After a prolonged winter break, the College began welcoming students back to campus last Wednesday, Feb. 10. The greatest number of students arrived on campus that day, and progressively fewer students were slated to check in each successive day of the five-day arrival period. According to Dean of the College Marlene Sandstrom, approximately 440 students arrived on Wednesday, 355 on Thursday, 290 on Friday, 220 on Saturday, and 130 on Sunday.
As of Feb. 16, 1,723 students are enrolled on campus for the spring semester, a small drop from the 1,824 who submitted their intent to enroll on campus by the original Dec. 1 deadline. The vast majority of these — approximately 1,435 — arrived during the main five-day arrival window, while the remainder were either already on campus or have made separate arrival plans.
According to the College, 243 students are enrolled remotely.
As of Feb. 17, nine on-campus students have tested positive for COVID since the return to campus began, all of whom are now in isolation housing. Two students who arrived on Feb. 10 tested positive, while three more students tested positive on Feb. 12 and two on Feb. 13, totaling seven students who were positive for COVID upon arrival. The remaining two positives were reported on Feb. 17.
Twenty additional students, whose initial COVID tests were negative, have moved to quarantine housing because they came into close contact with students who tested positive.
Dodd House continues to be used as quarantine housing, Senior Associate Dean of Campus Life Doug Schiazza said, but the other houses in Dodd Circle are in use as normal housing. Austen House, Marcus House, and McGinnis House (previously occupied by graduate art students) are being used for isolation housing, while the Center for Development Economics residence hall will be used for either quarantine or isolation if needed.
New students arrive on campus
Though the College faces a higher rate of COVID positives compared to the move-in period last semester, some students still found the purple bubble to be safer than home — one reason for returning this spring.
“My home was actually a hotspot area for the fall semester,” said Mirna Rodriguez ’21. Rodriguez studied remotely from her home in Mission, Texas, during the fall and came back to campus this January to work on her thesis.
“I think I was missing a sense of stability,” Rodriguez said of her remote experience. “I also like having my own space.”
“When you’re remote, you’re kind of just surrounded by family, and you’re a different you with your family than you are at school,” she said. “And so they didn’t know student-me, who was like, ‘I am doing so many different things, I cannot watch a movie right now.’”
Many students felt that the benefit of studying on campus outweighed the hassle of getting to Williamstown. After over 20 hours of travel, Yuchan Kim ’24 arrived on campus on Feb. 10 from Seoul, Korea, which is 14 hours ahead of Eastern Standard Time. “That means most courses are going to be 3 a.m. or 4 a.m., and the latest afternoon courses here are going to be at 5 a.m.,” he said.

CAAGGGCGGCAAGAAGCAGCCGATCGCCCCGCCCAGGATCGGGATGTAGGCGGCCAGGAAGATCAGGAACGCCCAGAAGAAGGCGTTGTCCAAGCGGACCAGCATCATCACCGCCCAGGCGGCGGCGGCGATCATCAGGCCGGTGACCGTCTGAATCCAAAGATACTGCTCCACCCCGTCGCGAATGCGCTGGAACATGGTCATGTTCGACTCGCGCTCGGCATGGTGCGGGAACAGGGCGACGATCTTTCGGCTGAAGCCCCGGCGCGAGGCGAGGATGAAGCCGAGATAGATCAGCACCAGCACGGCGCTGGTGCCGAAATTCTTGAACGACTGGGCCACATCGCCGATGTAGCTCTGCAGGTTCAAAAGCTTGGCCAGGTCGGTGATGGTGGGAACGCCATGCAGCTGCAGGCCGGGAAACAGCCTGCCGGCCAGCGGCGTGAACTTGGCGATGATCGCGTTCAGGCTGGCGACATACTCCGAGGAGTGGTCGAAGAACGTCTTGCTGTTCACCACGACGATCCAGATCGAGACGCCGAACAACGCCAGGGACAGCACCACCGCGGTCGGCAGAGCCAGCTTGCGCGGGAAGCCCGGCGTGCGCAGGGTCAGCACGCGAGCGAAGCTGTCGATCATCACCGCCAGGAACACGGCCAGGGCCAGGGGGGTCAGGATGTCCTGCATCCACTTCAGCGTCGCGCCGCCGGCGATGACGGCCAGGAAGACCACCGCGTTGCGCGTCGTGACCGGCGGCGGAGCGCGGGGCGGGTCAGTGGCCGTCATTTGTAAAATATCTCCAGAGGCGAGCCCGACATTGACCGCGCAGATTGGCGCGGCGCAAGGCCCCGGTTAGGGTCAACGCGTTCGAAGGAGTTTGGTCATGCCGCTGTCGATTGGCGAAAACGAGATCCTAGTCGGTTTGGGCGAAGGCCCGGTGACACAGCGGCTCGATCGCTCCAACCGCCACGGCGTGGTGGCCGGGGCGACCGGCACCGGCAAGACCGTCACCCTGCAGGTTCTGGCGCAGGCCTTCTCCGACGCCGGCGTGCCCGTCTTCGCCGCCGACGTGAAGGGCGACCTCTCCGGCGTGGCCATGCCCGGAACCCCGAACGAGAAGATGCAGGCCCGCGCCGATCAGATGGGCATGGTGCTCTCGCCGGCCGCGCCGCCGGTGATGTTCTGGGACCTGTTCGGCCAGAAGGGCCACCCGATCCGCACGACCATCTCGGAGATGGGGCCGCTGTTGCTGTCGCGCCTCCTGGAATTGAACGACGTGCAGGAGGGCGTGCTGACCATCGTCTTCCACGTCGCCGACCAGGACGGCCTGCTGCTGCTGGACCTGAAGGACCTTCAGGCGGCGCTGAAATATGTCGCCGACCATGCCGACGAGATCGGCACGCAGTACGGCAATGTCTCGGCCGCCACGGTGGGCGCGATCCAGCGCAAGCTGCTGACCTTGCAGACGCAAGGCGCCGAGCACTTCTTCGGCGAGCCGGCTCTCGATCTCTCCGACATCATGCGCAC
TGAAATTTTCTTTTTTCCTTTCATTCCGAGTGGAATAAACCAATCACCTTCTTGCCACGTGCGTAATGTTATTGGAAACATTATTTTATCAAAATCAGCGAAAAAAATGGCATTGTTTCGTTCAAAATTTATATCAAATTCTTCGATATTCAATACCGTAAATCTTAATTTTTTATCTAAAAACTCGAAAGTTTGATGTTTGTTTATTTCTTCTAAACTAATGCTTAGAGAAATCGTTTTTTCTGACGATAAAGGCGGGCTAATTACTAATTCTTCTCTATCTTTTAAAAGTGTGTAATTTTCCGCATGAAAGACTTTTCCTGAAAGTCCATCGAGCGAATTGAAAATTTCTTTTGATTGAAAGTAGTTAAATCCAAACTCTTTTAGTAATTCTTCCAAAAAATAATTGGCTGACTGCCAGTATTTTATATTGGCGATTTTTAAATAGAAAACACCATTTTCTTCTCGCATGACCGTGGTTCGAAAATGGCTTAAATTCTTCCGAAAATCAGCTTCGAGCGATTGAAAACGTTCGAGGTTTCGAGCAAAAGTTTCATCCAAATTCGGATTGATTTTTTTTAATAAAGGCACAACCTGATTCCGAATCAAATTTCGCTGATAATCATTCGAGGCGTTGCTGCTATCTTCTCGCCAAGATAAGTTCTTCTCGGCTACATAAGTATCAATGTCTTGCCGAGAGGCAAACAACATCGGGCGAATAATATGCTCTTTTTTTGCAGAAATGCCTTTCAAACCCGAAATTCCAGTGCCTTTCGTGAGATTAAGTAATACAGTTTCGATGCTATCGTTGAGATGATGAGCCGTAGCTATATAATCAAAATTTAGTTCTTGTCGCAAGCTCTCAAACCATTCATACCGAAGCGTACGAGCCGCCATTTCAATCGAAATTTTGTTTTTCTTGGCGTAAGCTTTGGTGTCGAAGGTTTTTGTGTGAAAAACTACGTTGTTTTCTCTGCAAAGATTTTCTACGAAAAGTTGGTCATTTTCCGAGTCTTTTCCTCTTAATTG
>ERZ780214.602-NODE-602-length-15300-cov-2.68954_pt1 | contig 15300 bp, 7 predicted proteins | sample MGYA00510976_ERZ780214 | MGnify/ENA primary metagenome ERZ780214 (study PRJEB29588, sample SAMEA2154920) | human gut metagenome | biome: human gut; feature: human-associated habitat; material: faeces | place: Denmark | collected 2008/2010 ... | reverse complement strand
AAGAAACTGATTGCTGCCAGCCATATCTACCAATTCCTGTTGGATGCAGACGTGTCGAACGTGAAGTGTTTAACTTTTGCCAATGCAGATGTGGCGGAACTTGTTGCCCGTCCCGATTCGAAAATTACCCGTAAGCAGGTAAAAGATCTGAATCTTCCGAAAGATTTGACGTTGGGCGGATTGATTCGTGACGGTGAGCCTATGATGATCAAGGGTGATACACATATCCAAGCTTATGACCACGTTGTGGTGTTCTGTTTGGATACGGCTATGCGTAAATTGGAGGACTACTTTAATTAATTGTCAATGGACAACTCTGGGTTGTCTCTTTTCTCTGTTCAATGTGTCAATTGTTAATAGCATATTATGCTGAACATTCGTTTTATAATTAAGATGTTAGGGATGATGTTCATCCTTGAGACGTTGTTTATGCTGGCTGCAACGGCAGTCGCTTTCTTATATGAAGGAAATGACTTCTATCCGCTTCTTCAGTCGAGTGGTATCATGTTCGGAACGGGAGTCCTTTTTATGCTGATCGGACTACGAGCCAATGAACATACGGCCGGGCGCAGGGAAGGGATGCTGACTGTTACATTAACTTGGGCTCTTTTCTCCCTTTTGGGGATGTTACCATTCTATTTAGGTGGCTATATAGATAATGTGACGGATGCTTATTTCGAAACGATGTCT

“So it would either be me having to record all my courses and then watch them later throughout the day, which means I don’t take courses that are discussion-based, or I give up my sanity,” Kim said. “There’s an experience that you cannot get [remotely].”
After spending the fall in East Bay, R.I., Sameer Khanbhai ’21 decided to return to campus for his senior spring. “I haven’t been on campus since December of 2019, which is kind of crazy,” said Khanbhai, who studied abroad in Paris last spring.
Khanbhai said he had heard that the fall semester had “exceeded people’s expectations” in many ways. “People were able to see each other more, see friends, grab meals outside, and things became more accessible,” he said. “I’m excited for that.”
“I want to make the most of [my last semester] while I can,” he continued. “I haven’t really done many of the bucket list items. I really want to try going on more hikes, doing more Williamstown things.”
Students face new pre-arrival testing requirement
Caroline Case ’22 traveled to campus from Alford, Mass., about an hour away from Williamstown. For Case, the process of obtaining a pre-arrival test was “so smooth,” she said. She was able to schedule a free test at a location five minutes away from where she was living through the state’s Stop the Spread program. “I was really lucky that there was one available [testing location] near me for that time,” Case added.
In addition to the College’s pre-arrival testing requirement, the Biden administration now requires a negative test from travelers three days before they enter the United States, posing new problems for students traveling from international locations. Some students reported struggles with a lack of information from airlines and their national governments, paying for expensive testing, and timing issues.
“[The test] wasn’t easy, especially considering that no one was super clear on what papers I was supposed to have,” Kim said. “Some people were saying a free test in Korea would be fine, and then other people said, ‘No, you need an official doctor’s transcript with all of these scans, and you have to pay for it.’”
While testing before entering the country brought new challenges, students also said they appreciated the sense of safety it provided. “I think it’s a big relief that everyone is required to get a negative test before flying because we know that people we’re traveling with have tested negative within the past three days,” said Ken Morotomi ’23, who also said he had to spend $100 to $200 to get a COVID test in Thailand.
For most students, arrival on campus might warrant a sigh of relief and signal a return to normalcy, although some faced obstacles before even hitting the road. Fourteen students have reported positive pre-arrival tests to the College, delaying their planned returns, according to Sandstrom.